With superb new liturgical settings  created for the Roman Missal Third Edition, why are some churches continuing to use atrocious theatrical melodies for the Confiteor, the Kyrie, the Gloria, and the Sanctus, and why do we continue to sing inappropriate hymns?
Two Sundays past it was “Lord of the D ance” (1963), a “hymn” with lyrics by British poet Sydney Carter set to the music of the 1848 Shaker hymn, “Simple Gifts,” by Elder Joseph Brackett. For all I know, some Catholic congregations may actually dance liturgically to the song, although probably not with elegant Shaker spinning, a more languid version of Dervish whirling – the one meant to shake out sin, the other to be an eddy of ecstasy.
But why is Carter’s tune in a Catholic hymnal? It’s bad enough that the book in use at my Church (from GIA Publications) also includes “A Mighty Fortress Is Our God” by that well-known “Catholic” de-composer Martin Luther. But Carter’s gloss on Shakerism is also a tribute to Shiva, the destroyer god of Hinduism , which is why the poet was flabbergasted when Anglican churches began singing “Lord of the Dance”:
I thought many people would find it…probably heretical and anyway dubiously Christian…[but] it’s the sort of Christianity I believe in. …I see Christ as the incarnation of the piper who is calling us. He dances that shape and pattern which is at the heart of our reality. By Christ I mean not only Jesus; in other times and places, other planets … other Lords of the Dance.
Pantheism instead of “Panis Angelicus” ? Why?
Still there’s a line in “Lord of the Dance” that struck a chord in me: “It’s hard to dance/With the devil on your back.”
Last week while attending pre-op appointments at New York’s Hospital for Special Surgery (preparatory to a partial knee replacement), I kept thinking about that lyric. I was x-rayed, scanned, probed, tested, and pronounced a perfect candidate for the procedure. If only somebody could do the same for my soul.
It would be great to have a doctor of the Church pinpoint which of the sinful thoughts that pass through my perfervid brain arise from my own fallen nature and which are the whisperings of the demon assigned to torment me. I don’t mean to make light of this, but it would be great to have a holy diagnostician whip out his prescription pad and say: “Okay, Brad, I’m sending you to the cathedral clinic for a partial exorcism. It’s not just arthritis that has you wobbling; you’ve been dancing with a devil on your back.”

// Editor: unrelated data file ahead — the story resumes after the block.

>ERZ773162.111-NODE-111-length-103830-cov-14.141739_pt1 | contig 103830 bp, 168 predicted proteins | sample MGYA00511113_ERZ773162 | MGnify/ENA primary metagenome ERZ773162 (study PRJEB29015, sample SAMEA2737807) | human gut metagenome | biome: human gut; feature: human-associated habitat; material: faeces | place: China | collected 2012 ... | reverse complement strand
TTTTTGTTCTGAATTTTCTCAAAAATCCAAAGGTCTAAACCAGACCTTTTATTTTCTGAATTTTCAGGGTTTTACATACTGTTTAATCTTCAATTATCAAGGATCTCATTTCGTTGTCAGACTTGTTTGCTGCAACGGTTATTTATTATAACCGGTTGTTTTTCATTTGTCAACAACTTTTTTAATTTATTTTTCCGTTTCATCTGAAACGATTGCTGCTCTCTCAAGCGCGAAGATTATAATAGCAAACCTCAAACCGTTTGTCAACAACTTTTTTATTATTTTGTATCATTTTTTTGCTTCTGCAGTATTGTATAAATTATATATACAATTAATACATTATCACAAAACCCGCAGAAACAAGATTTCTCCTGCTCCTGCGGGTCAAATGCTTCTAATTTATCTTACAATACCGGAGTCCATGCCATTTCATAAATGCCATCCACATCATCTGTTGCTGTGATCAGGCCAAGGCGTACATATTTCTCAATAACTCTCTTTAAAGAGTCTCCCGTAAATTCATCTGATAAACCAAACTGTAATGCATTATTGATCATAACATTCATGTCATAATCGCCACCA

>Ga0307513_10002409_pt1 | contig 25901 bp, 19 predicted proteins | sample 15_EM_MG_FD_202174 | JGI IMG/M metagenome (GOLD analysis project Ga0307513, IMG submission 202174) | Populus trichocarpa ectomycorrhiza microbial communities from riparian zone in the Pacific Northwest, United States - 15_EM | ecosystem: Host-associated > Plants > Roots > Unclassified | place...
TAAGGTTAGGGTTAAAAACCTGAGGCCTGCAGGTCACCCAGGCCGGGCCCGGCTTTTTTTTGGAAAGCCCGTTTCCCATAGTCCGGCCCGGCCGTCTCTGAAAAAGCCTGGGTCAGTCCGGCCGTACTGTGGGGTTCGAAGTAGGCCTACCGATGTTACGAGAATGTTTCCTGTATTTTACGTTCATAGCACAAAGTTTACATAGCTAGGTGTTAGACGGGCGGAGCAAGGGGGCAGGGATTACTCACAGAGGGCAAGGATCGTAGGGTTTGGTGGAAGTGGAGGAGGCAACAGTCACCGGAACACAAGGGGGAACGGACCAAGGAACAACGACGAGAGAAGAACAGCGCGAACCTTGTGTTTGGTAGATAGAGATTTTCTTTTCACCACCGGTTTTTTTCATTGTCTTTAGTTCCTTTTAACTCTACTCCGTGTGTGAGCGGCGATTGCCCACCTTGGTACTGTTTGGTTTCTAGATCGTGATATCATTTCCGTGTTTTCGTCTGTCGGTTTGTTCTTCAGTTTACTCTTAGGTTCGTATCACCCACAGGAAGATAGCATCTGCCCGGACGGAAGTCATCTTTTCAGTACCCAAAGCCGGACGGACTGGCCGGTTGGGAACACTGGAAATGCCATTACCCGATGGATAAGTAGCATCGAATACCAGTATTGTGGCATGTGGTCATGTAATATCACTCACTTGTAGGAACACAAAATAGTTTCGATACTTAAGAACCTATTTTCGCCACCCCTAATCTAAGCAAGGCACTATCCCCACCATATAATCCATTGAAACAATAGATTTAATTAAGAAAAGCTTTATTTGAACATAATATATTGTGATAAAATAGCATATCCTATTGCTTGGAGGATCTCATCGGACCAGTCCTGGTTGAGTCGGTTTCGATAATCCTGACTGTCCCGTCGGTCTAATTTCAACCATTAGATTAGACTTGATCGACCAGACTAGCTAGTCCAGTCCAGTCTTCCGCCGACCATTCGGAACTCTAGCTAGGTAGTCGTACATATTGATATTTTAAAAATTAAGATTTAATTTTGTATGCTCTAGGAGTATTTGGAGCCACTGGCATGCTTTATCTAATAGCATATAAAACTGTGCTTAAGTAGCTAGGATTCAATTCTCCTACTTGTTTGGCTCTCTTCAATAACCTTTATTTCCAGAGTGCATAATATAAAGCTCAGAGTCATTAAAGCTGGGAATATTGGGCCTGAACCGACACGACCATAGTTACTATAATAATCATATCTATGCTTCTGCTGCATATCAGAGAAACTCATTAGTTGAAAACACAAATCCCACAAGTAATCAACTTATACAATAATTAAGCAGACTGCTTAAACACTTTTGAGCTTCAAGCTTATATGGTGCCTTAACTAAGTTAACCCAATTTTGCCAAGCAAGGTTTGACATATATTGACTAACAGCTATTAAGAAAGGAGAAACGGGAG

Since the surgery, I’ve been squirrelly – you know, like when those fluffy-tailed rodents run out into the street in front of your car, get alarmed and dash back the way they came, reach the place they’d just left, and then do a few frantic circles before scampering up a tree. Cross street! Yikes! Run! I know this place! Where am I? Climb! Where are my nuts??!! And squirrels are like that without Percocet.
I stand in the bathroom. I pick up my toothbrush but realize the minty-fresh taste is already in my mouth. I hobble downstairs. My wife says:
“That was quick.”
“I guess…I couldn’t sleep.”
“Sweetheart, you were up there for all of three minutes.”
“Is that what I’m trying to remember?”
Two nights before in the hospital recovery room I lie awake watching the screen monitoring my “vitals” and find I can use it like a biofeedback machine. I went to Confession the day before, so my conscience is clear, but I have memories of mortal sins and use them to spike the readouts of my breathing, pulse, and blood pressure. I make the machine beep. A night nurse, thinking I’m asleep, hisses: “Make up your mind already with the heart rate.” My pulse is 73 at one point and 113 at another.
As the effects of the epidural painkillers wear off, I am well and truly agitated. Yes, prayer and contemplation have calmed my heart, but the visceral reaction to thoughts of sins three or four decades past, sins all but forgotten and long ago forgiven – this anxiety sets off inner alarms. Not merely an exercise in Augustinian-style remembrance, but a rather more serious revelation of despair.
Augustine wrote in his sermon on 1John (my paraphrase):
A father beats a boy; a pedophile caresses him. If you consider only the blows and embraces, who wouldn’t favor embraces? But consider the actual persons: it’s love that strikes the child and sin that caresses him. . . . Many things are done that look good but don’t come from love. Then again, thorns have flowers: savage discipline may come at the bidding of love. Once and for all, then, here’s a precept: Love and do what you will.
Long ago at the Newman Center of a large Midwestern university, I heard a priest turn the Latin version of the precept (properly “Dilige et quod vis fac” but mistranslated by him as “Ama et fac quod vis”) into a sick joke:
“Emphasis on the doing,” he insisted, “so get out there and fac, fac, fac!” The only time I ever heard snickering at Mass.
The recovery room was full of moaning patients behind curtains, and I still couldn’t move my legs. Not the Atlanta train-station scene in Gone with the Wind – there’s no death looming here – but for Allan Bradford Miner (full name for insurance purposes), there is the grave realization that I doubt my worthiness for forgiveness.
Then an Extraordinary Minister is there, as I’d requested, and I repeat the Centurion’s words, proclaiming myself unworthy that God should enter under my roof. And He has said the word, and I am healed.